Wednesday, 26 August 2009

Art of Photography: Project 6

When I reached project 6 I didn't have too many idea's for subjects. I was reminded about making notes about places, settings and shapes which would be good for photographs and I have now started doing this.

I had also just read about looking through the viewfinder and trying to find interesting images in familiar surroundings. I think it was partly this being on my mind that made me choose a park picnic table for this project. Something which is familiar and on first appearance quite boring. I'm not really sure that I managed any images which made it more interesting but I am happy that I attempted it and will try to see more potential images in things in the future.

This is the first image taken, without much thought for composition, shapes, placement. Taken at f/4, 1/1000 sec, ISO-200, 70mm.

The second image is taken to try and fill the frame with the subject. Taken at f/4.5, 1/800 sec, ISO-200, 133mm.

The third image zooms in to fill the entire frame with just a part of the subject. Taken at f/16, 1/250 sec, ISO-800, 300mm.

The last image is zoomed out so that the subject fills only a small part of the frame, and emphasizes more of the background.

It is clear from doing this project that the way you view a subject and compose the image makes a very big difference to the quality of the photograph, even with an ordinary everyday subject.

My favourite image from this project is the third image, a close-up of the bench top. I find that I like close-up, macro images and enjoy trying to photograph the kind of detail in subjects that isn't always seen or isn't immediately obvious.

My second choice would probally be the fourth photograph because the background in this image provides more interest and a 'setting' for a quite plain subject such as the bench.

In the second image I was trying to show an interesting shape but it didn't really work and I believe too much of the image is uninteresting. And finally the first image is the worst.

Saturday, 22 August 2009

Art of Photography: Project 5

Before starting this project I always felt that I wasn't keen on blurred images and moving subjects, always favouring sharp pictures. However, I really enjoyed this project and quite like a couple of the pictures that came from it.

I also realised that there is quite a skill to capturing subjects sharply whilst panning the camera, and I enjoyed experimenting to find the shutter speed which worked best for the speed of the jumpers and the speed at which I panned the camera. There were a couple of images which worked ok and many that didn't.

I would really of liked to be able to capture one of the subjects in sharp detail, mid jump, with a blurred background, but I didn't manage to on this occasion. However, it is something I will probally try again, in other areas too, and with practice hopefully improve.

An early example. It was hard to pan and keep the runner in focus. f/8, 1/30 sec, ISO-200, 108mm.

Another early try. Here I managed to capture the subject quite sharply but in the process of panning the camera I cut off the top of his head!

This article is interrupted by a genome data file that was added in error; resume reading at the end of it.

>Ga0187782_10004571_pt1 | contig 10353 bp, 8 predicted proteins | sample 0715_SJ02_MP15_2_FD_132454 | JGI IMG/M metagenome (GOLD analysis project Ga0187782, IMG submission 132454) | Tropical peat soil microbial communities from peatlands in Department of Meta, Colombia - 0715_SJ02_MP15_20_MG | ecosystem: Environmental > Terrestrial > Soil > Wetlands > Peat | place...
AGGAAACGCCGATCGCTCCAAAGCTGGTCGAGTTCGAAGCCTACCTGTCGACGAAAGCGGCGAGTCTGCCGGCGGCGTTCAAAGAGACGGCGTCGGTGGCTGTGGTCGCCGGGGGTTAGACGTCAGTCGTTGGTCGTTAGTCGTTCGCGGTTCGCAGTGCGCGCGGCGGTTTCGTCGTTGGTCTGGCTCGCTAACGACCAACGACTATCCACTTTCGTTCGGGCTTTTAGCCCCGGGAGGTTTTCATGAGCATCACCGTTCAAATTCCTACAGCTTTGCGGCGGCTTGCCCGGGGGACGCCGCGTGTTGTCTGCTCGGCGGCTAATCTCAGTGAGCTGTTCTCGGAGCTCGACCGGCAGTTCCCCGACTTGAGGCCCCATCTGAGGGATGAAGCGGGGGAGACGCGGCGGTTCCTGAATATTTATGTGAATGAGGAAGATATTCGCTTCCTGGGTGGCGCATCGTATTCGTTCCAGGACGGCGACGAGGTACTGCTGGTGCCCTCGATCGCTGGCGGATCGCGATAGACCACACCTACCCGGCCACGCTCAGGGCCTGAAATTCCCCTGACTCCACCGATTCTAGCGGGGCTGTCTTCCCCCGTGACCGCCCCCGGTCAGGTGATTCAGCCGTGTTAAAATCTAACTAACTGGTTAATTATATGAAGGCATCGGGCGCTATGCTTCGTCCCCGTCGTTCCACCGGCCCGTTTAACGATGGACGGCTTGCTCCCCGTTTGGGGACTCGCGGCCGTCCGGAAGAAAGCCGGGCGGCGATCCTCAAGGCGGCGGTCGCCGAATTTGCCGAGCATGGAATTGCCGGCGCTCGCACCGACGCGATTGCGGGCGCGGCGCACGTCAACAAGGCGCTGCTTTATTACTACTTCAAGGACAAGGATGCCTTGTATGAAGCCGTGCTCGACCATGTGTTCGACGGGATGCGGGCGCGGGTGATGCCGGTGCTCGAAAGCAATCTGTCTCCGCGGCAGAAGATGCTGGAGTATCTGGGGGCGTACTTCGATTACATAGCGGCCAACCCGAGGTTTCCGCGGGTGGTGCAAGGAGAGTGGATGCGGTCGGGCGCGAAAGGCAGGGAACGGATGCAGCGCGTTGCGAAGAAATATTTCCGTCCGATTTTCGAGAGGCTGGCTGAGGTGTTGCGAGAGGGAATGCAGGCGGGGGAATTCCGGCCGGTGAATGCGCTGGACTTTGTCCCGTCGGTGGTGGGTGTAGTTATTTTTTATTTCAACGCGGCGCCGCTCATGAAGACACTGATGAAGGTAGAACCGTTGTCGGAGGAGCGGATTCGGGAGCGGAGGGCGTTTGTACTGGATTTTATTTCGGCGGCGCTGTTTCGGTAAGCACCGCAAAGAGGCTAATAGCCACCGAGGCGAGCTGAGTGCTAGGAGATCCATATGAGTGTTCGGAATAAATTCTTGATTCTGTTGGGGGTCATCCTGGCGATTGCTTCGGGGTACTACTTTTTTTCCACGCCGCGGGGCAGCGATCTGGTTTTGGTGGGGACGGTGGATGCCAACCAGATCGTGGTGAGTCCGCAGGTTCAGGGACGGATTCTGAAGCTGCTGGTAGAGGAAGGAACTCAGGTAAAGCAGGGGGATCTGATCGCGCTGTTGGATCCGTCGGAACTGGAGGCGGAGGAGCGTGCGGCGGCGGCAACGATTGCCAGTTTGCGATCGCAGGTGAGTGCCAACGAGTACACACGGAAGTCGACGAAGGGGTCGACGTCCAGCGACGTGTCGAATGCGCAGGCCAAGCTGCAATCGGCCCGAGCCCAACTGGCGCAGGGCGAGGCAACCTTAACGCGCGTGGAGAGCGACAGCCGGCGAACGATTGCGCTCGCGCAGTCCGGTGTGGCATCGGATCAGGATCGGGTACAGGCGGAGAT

This one worked quite well and I managed to capture his face and its expression quite sharply whilst everything else was blurred. f/7.1, 1/50 sec, ISO-200, 92mm.

Another one which is fairly sharp, though not from a very good angle. f/4.5, 1/50 sec, ISO-200, 92mm.

Similar to above, fairly sharp subject but not a very good angle. f/4, 1/40 sec, ISO-200, 86mm.

This was actually my favourite of the day! The subject is not sharp as I was trying to do at the time, but it was taken when the sun was starting to disappear and both arms and legs seem to have reflected light and there is a lot of colour in the image. Also with a slower shutter speed of 1/20 sec there is a sense of speed. f/8, 1/20 sec, ISO-200, 81mm.

I enjoyed this project and as I said before I will probally try this again before long.

Art of Photography: Project 4

For project 4 and 5 I went to the local athletics ground and got permission to take some images of people practicing the long jump and triple jump.

For project 4 I set up the camera on a tripod at the end of the running track. I found going to a public setting and asking permission to take photos of strangers quite daunting at first, but I soon forgot once I was set up. Unfortunately I didn't quite feel confident enough to start asking these strangers to move out of the way for the pictures or to move other distractions such as bags and bikes, so quite a few images were unusable or I have cropped to remove 'clutter' from the image.

The first image was taken at f/4.5, ISO-800, 92mm at 1/1250 sec. At this fast shutter speed everything is sharp.

f/4.5, 92mm, ISO-640 at 1/1000 sec. Again everything is sharp.

f/4, 92mm, ISO-500 at 1/800 sec. The jumper is still captured sharply.

f/4.5, 92mm, ISO-200 at 1/250 sec. Now the shutter speed is getting lower the moving subject has become slightly blurred but everything else in the image remains sharp.

f/4, 92mm, ISO-200 at 1/250 sec. Another image with a sharp background and blurred subject.

f/9, 86mm, ISO-200 at 1/60 sec. Now that the shutter speed has reached 1/60 sec the moving subject is significantly blurred.

f/10, 86mm, ISO-200 at 1/40 sec. At this shutter speed I think the moving subject is too blurred and starts to become hard to make out.

f/13, 86mm, ISO-200 at 1/25 sec. Similar to the last image this slow shutter speed almost makes the subject hard to see adequately.